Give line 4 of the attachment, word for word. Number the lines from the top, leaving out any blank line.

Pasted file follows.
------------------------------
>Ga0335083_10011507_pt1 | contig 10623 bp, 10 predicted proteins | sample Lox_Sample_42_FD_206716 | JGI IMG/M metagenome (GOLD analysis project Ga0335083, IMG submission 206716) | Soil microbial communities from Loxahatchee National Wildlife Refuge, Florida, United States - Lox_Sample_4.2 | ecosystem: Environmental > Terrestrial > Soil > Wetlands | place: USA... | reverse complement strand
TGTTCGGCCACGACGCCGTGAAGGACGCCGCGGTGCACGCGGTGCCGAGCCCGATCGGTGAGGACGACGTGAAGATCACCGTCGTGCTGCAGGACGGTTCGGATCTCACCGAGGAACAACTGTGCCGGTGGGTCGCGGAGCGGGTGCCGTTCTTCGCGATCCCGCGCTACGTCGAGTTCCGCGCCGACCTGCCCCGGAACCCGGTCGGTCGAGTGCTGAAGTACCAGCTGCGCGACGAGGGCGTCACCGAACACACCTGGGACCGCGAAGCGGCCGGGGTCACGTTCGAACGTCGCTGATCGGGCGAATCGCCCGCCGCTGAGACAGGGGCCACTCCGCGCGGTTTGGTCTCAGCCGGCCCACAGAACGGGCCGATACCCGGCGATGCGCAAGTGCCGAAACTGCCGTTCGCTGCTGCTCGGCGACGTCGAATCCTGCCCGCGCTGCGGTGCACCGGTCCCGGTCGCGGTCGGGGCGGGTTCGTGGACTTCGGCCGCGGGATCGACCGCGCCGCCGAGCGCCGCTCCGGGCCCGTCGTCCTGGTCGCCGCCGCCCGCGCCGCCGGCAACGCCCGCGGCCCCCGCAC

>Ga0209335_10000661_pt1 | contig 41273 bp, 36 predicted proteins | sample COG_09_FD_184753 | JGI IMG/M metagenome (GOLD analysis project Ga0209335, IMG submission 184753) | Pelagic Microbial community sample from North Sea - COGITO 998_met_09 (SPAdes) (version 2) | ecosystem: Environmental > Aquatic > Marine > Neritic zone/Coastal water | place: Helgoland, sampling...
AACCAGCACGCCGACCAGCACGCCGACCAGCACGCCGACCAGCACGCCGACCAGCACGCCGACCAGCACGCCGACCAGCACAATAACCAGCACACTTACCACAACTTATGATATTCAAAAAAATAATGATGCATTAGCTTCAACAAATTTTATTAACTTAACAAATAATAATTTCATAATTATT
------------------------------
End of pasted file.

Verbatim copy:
AACCAGCACGCCGACCAGCACGCCGACCAGCACGCCGACCAGCACGCCGACCAGCACGCCGACCAGCACGCCGACCAGCACAATAACCAGCACACTTACCACAACTTATGATATTCAAAAAAATAATGATGCATTAGCTTCAACAAATTTTATTAACTTAACAAATAATAATTTCATAATTATT